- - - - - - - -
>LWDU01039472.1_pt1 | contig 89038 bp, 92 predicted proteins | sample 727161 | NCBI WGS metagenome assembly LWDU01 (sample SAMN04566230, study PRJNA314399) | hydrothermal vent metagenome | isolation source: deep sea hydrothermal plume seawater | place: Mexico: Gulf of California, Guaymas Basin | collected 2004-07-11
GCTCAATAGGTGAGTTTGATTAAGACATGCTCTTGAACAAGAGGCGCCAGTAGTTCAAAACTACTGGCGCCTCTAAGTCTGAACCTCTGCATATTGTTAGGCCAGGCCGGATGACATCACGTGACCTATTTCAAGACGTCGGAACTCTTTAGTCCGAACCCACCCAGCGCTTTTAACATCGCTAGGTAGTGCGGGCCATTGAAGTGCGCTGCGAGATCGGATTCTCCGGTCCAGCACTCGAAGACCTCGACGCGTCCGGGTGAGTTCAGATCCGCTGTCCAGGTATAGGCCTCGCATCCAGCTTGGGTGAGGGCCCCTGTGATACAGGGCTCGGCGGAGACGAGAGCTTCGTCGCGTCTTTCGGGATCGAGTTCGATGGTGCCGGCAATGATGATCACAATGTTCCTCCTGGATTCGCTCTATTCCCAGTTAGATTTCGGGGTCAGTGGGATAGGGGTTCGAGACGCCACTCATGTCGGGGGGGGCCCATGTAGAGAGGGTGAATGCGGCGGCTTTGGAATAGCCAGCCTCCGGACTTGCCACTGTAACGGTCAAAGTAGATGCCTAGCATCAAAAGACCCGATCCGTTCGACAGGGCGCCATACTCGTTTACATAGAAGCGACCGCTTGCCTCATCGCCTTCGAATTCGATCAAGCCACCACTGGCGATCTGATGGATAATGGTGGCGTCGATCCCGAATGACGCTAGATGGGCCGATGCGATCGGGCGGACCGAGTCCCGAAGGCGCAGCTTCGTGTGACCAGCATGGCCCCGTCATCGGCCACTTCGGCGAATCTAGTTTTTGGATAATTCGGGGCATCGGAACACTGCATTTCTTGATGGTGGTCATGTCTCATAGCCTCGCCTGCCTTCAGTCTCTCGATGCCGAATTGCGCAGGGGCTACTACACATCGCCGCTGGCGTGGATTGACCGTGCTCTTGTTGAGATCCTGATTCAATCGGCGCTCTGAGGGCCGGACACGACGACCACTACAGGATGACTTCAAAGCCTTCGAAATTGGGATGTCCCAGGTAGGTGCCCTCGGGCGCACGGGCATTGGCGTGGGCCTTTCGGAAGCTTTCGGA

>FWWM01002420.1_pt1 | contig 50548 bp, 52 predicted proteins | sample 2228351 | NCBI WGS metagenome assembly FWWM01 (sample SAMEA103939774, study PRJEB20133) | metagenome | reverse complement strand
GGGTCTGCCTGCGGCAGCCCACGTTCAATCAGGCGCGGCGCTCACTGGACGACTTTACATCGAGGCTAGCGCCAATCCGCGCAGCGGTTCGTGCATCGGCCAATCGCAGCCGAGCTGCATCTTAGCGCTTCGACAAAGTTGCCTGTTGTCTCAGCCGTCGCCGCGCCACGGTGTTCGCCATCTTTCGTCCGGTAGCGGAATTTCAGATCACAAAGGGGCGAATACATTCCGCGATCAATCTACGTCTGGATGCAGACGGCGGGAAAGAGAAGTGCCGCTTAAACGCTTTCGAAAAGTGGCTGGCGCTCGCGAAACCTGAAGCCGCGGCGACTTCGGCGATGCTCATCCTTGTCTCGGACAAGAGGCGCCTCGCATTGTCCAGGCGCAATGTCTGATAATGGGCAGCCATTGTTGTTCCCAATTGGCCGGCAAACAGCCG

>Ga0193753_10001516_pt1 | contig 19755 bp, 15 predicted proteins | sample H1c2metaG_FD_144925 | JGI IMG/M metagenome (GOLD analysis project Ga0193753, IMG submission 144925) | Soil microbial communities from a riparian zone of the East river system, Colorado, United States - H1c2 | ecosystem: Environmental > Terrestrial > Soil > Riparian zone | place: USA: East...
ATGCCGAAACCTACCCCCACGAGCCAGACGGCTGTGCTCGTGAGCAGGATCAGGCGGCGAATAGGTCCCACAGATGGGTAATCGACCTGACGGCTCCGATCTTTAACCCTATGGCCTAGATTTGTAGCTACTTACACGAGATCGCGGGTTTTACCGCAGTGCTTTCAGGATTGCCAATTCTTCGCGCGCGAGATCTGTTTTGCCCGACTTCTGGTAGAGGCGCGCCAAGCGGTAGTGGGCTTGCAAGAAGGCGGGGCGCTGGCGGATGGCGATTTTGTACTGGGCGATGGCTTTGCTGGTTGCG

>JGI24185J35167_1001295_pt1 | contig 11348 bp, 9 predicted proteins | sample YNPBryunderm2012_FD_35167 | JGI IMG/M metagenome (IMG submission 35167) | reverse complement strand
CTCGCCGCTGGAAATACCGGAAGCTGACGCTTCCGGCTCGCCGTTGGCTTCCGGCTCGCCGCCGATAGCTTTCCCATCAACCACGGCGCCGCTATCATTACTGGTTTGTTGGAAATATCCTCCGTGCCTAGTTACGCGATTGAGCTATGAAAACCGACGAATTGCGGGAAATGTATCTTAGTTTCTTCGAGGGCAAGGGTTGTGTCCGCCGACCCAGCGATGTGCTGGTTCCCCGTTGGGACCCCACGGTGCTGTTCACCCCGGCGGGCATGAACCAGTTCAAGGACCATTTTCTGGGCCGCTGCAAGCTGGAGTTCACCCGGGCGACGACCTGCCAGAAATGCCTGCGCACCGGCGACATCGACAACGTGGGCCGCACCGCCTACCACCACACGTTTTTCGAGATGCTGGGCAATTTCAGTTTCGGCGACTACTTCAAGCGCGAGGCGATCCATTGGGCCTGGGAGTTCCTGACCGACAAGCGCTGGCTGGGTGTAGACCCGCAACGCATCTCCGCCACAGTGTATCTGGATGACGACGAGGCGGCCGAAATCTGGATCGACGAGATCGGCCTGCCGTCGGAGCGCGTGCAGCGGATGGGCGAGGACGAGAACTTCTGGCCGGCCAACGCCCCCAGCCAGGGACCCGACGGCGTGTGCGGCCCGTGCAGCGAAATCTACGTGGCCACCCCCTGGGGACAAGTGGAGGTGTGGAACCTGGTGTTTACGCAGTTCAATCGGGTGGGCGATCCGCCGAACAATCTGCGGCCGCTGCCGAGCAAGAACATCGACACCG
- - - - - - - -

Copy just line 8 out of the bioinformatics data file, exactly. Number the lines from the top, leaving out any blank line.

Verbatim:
CTCGCCGCTGGAAATACCGGAAGCTGACGCTTCCGGCTCGCCGTTGGCTTCCGGCTCGCCGCCGATAGCTTTCCCATCAACCACGGCGCCGCTATCATTACTGGTTTGTTGGAAATATCCTCCGTGCCTAGTTACGCGATTGAGCTATGAAAACCGACGAATTGCGGGAAATGTATCTTAGTTTCTTCGAGGGCAAGGGTTGTGTCCGCCGACCCAGCGATGTGCTGGTTCCCCGTTGGGACCCCACGGTGCTGTTCACCCCGGCGGGCATGAACCAGTTCAAGGACCATTTTCTGGGCCGCTGCAAGCTGGAGTTCACCCGGGCGACGACCTGCCAGAAATGCCTGCGCACCGGCGACATCGACAACGTGGGCCGCACCGCCTACCACCACACGTTTTTCGAGATGCTGGGCAATTTCAGTTTCGGCGACTACTTCAAGCGCGAGGCGATCCATTGGGCCTGGGAGTTCCTGACCGACAAGCGCTGGCTGGGTGTAGACCCGCAACGCATCTCCGCCACAGTGTATCTGGATGACGACGAGGCGGCCGAAATCTGGATCGACGAGATCGGCCTGCCGTCGGAGCGCGTGCAGCGGATGGGCGAGGACGAGAACTTCTGGCCGGCCAACGCCCCCAGCCAGGGACCCGACGGCGTGTGCGGCCCGTGCAGCGAAATCTACGTGGCCACCCCCTGGGGACAAGTGGAGGTGTGGAACCTGGTGTTTACGCAGTTCAATCGGGTGGGCGATCCGCCGAACAATCTGCGGCCGCTGCCGAGCAAGAACATCGACACCG